What to drink with chicken

By TASTE, 22 September 2017

White meat, white wine, right? Not always, says Allan Mullins. Take the sauces and sides into account and you can absolutely pour a red with your chicken cordon bleu. Here’s how to do it…

PAIR HAUTE CABRIERE UNWOODED PINOT NOIR 2016, R89.95 with this meatloaf with tomato sauce recipe. Serving wine with tomato-based sauces can be tricky but make the right choice and it’ll be a triumph. Tomatoes have high acidity levels but cooking brings out their sugars and deeper flavours, which pair well with a wine’s fruitiness. Avoid oaked wines as their tannins will cause the tomato sauce to taste bitter. This Pinot Noir has an attractive bright red colour, making it a visual delight with the tomato sauce. Because it’s unwooded, it allows the delectable raspberry, cherry and cranberry aromas full rein on the nose, and these are repeated on the mellow fruit-filled palate.If you like this, try: Newton Johnson Felicite Pinot Noir 2016.PAIR FAIRVIEW SHIRAZ 2014, R79.95 with this dan-dan chicken with braised peanuts and turnip pickle recipe.The sprightly chicken with chilli, ginger, soya sauce, oyster sauce and lime, not to mention the piquant turnip pickle, needs taming as it will overpower and out-spice many red wines. The Fairview Shiraz will not clash with the zingy feistiness of the dish as it has the adequate clove and cinnamon spice, along with bright red juicy fruit and soft, rounded tannins. The gentle wood maturation of the wine provides a light nuttiness, which is a great foil for the braised peanuts.If you like this, try: Bellingham Homestead Shiraz 2016.PAIR MARRAS PIEKENIERSKLOOF GRENACHE 2016, R79,95 with this chicken “cordon bleu” recipe.Martin Lamprecht has made this Woolworths “craft” wine in tiny quantities from grapes grown on the Piekenierskloof mountain, the home of Grenache. The delightful mulberry and red cherry bouquet and the supple palate-feel attest to his tender loving care. These flavours add to and lift those of the cheese, ham and sage, while the key to this pairing is texture. The wine’s smooth succulence enhances the sensation of biting into the creamy lushness of ham and melted mozzarella. The savouriness of the beech-smoked ham is a foil for the subtle oakiness the wine has from gentle barrel maturation.If you like this, try: Leeuwenkuil Cinsault 2016.Discover more recipes featuring chicken here.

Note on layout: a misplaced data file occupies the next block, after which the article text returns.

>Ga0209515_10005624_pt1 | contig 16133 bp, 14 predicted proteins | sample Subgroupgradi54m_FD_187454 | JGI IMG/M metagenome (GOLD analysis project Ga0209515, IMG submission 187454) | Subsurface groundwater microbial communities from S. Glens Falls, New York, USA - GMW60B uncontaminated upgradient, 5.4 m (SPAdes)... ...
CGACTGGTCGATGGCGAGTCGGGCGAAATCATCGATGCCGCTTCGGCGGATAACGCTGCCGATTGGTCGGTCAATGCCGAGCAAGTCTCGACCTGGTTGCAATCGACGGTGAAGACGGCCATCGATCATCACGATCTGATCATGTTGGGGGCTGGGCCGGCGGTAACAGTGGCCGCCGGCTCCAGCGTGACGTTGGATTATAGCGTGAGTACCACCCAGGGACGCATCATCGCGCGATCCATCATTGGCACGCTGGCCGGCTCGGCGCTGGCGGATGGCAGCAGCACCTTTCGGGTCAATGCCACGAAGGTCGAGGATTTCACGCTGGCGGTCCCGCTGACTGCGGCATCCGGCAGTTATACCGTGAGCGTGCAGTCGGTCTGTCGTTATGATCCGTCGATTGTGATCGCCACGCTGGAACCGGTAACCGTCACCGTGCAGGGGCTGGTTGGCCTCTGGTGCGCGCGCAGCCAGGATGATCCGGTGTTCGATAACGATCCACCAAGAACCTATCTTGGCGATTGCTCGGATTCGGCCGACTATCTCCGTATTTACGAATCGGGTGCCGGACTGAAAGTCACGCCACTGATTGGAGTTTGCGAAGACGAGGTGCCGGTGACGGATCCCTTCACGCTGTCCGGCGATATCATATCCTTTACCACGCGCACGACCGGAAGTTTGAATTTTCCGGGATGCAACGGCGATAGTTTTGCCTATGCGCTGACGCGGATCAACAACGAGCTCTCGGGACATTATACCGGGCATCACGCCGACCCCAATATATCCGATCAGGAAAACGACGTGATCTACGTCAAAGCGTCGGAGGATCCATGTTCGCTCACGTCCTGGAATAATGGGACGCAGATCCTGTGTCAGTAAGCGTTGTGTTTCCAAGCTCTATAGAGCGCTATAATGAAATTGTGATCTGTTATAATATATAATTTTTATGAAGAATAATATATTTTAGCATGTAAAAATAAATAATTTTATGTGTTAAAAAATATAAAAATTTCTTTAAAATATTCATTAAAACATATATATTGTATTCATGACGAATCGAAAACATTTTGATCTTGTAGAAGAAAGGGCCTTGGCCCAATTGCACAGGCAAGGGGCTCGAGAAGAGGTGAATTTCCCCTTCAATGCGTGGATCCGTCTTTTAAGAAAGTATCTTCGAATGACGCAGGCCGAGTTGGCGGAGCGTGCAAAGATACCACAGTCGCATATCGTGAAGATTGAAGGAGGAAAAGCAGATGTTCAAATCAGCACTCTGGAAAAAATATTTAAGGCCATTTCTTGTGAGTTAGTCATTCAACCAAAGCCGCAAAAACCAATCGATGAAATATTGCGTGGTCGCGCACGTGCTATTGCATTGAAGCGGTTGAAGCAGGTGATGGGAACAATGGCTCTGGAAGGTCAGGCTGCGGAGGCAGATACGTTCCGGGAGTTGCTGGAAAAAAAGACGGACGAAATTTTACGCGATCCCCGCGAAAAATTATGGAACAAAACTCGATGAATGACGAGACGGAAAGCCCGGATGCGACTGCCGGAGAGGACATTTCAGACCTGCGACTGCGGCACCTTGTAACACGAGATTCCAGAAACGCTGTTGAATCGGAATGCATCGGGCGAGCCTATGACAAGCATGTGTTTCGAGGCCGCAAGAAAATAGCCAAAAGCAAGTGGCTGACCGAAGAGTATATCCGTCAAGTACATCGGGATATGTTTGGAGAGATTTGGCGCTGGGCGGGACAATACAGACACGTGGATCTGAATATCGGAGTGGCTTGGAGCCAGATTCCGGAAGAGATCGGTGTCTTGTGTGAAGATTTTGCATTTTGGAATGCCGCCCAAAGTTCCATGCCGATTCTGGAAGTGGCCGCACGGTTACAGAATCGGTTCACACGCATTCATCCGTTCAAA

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The TASTE team is a happy bunch of keen cooks and writers, always on the look out for the next food trend or the next piece of cake.
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